Hallway with grey and white tiled floor, white walls and pink light fitting and front door with patterned frosted glass panels

(Image credit: Future PLC/David Giles)

The study revealed that 'to be savvy, they might skip out on bolder choices while renovating and decorating.' But now, people are needing to push away from societal expectations and instead express their style through interior design.

Anetta continues, 'Even if a homeowner renovates their home to the latest standards, because those standards are constantly changing, they'll look around at the end of the renovation and start thinking about their next renovation.'

Colourful living room, red sofa and cushions, pink pouffe

(Image credit: Future PLC)

However, we ought to start embracing that very 'villain era' for ourselves and step outside these societal expectations and simply decorate for ourselves, despite the ever-changing trends.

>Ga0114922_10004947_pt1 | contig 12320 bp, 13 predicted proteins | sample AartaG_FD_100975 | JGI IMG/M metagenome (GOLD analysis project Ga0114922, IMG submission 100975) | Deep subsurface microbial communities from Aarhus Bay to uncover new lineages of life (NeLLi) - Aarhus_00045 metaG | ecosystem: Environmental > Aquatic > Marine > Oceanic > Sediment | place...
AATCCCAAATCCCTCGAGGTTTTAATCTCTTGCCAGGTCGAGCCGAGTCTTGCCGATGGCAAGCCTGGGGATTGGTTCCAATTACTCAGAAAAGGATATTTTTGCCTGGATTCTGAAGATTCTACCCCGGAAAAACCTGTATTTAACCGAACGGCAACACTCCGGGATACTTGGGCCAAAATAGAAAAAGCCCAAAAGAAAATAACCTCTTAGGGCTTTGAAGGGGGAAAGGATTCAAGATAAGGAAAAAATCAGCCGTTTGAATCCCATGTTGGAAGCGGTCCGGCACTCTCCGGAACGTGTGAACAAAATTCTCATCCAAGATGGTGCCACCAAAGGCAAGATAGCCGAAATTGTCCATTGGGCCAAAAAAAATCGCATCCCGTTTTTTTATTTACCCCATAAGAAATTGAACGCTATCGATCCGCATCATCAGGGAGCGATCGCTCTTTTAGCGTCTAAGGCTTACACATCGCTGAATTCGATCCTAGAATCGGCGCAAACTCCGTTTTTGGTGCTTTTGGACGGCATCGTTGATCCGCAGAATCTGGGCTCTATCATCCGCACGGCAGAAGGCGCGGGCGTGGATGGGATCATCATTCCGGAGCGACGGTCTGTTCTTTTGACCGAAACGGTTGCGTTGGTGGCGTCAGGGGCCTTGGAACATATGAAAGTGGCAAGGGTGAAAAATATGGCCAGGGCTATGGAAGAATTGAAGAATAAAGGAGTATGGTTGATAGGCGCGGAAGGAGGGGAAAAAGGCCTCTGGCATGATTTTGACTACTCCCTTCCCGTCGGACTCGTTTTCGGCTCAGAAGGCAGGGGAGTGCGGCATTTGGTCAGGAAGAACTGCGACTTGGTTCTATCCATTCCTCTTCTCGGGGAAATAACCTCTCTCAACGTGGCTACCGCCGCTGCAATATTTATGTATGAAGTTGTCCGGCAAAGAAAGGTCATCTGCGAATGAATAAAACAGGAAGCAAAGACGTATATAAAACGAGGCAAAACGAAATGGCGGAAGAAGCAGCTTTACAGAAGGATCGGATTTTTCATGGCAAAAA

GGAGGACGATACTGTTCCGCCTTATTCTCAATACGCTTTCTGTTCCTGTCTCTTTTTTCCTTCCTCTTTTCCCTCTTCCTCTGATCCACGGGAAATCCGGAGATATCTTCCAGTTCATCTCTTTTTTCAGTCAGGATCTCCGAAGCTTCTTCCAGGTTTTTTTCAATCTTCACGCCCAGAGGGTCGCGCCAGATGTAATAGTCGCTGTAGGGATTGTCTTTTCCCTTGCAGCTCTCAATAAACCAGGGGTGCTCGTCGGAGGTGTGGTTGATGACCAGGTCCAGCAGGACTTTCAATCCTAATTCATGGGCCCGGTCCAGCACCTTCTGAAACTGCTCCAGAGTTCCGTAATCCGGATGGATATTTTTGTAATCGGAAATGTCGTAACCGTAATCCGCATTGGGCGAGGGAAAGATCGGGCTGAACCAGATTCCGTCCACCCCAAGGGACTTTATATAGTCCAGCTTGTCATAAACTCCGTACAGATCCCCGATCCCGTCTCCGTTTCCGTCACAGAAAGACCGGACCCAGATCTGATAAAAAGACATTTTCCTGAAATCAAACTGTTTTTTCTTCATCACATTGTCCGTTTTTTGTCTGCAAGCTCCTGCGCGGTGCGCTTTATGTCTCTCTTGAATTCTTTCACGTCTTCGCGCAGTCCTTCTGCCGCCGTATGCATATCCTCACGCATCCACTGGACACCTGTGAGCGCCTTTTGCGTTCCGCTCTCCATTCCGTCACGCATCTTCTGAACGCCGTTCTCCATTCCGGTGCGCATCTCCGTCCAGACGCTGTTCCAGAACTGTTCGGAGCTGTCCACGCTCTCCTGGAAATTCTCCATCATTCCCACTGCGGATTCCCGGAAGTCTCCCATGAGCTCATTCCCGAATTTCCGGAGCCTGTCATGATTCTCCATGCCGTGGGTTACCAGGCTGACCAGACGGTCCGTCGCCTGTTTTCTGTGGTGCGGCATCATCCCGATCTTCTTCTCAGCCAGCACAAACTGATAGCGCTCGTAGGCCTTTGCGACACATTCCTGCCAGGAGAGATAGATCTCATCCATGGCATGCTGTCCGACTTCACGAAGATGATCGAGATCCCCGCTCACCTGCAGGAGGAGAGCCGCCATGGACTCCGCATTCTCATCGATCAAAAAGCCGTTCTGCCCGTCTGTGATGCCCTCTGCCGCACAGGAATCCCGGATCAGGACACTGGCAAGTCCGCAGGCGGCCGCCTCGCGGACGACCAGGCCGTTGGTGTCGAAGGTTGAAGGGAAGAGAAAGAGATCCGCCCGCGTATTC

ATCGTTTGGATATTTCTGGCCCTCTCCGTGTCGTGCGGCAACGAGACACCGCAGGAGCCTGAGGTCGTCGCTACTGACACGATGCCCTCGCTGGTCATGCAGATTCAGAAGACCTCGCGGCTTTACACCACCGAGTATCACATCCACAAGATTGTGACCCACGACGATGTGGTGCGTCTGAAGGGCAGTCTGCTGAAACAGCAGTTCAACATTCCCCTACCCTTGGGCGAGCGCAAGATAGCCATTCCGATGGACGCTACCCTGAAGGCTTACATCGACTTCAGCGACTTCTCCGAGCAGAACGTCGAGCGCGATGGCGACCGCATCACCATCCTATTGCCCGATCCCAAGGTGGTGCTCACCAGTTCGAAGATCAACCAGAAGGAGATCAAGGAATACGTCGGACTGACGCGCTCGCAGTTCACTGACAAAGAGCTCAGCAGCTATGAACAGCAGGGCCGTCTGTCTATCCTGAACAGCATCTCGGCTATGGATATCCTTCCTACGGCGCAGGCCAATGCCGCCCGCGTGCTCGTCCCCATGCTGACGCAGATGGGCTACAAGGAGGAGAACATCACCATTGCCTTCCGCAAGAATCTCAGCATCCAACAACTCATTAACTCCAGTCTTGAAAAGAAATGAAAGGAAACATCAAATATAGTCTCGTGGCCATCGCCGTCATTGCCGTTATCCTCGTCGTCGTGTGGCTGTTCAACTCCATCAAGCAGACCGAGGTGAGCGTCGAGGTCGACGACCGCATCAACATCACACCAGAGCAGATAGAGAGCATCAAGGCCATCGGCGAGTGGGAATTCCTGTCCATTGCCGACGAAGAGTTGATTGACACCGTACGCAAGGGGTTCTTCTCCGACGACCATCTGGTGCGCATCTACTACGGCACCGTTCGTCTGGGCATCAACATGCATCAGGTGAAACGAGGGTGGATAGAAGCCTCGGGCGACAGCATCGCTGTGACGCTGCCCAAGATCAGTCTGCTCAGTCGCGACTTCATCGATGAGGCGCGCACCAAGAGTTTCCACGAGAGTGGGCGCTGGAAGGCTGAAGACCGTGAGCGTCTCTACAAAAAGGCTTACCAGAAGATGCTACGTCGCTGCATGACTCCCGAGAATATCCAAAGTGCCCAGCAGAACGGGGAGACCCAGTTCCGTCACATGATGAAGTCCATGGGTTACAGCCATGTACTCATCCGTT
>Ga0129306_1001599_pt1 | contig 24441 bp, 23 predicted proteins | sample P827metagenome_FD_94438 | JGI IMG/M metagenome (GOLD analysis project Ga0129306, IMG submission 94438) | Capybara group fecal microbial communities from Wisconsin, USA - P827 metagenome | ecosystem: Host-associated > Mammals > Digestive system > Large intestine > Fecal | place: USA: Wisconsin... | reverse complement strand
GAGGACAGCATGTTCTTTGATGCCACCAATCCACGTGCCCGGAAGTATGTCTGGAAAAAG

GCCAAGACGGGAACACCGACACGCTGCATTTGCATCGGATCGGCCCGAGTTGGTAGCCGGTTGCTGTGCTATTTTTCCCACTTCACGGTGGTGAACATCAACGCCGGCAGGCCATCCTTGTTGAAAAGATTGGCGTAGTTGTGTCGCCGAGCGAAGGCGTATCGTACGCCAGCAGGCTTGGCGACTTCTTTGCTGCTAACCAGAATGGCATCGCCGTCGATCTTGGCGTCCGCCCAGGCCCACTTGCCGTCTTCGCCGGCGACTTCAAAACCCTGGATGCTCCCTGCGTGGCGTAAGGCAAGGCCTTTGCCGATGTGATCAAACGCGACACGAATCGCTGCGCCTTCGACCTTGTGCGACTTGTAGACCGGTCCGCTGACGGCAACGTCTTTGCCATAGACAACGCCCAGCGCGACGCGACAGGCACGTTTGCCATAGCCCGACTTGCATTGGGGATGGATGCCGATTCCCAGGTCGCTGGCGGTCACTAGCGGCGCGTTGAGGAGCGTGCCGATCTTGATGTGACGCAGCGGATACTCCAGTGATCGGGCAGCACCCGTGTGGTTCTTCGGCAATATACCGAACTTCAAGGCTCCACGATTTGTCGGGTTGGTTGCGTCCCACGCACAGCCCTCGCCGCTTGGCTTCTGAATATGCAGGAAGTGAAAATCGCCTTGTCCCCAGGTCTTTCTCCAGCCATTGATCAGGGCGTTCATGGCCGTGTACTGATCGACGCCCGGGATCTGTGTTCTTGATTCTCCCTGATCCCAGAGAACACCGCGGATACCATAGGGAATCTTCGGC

'We believe that the essence of your personality should be celebrated in your living space, and this is what the 'villain era' decor trend is all about,' says Tom Revill, co-founder of Plank Hardware. 'The trend empowers individuals to break free from the norm and embrace what truly makes them happy.'

Grey sofa with green and orange cushion, coffee table, and bookcase shelves

(Image credit: Future PLC/James Merrell)

How to enter your 'villain era' in your home

1. Declutter and personalise

'Start by decluttering and identifying what truly resonates with your tastes and preferences – regardless of trends, your personal style should be celebrated and reflected in your home,' advises Dayna.

Start your decluttering checklist and investigate what your clutter says about you, so you know what matters to you. It's almost akin to the nostalgiacore trend that really makes your home feel like a safe space and personal sanctuary.

White arch living room with wooden shelves

(Image credit: Future PLC)

2. Mix and match